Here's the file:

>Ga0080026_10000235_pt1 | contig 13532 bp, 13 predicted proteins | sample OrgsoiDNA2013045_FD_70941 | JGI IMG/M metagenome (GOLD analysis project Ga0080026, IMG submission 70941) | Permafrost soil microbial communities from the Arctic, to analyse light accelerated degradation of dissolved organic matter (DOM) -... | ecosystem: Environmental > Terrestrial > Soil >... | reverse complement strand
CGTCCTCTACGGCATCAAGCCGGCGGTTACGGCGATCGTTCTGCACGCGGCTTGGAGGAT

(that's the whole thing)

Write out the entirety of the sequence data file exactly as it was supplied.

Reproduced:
>Ga0080026_10000235_pt1 | contig 13532 bp, 13 predicted proteins | sample OrgsoiDNA2013045_FD_70941 | JGI IMG/M metagenome (GOLD analysis project Ga0080026, IMG submission 70941) | Permafrost soil microbial communities from the Arctic, to analyse light accelerated degradation of dissolved organic matter (DOM) -... | ecosystem: Environmental > Terrestrial > Soil >... | reverse complement strand
CGTCCTCTACGGCATCAAGCCGGCGGTTACGGCGATCGTTCTGCACGCGGCTTGGAGGAT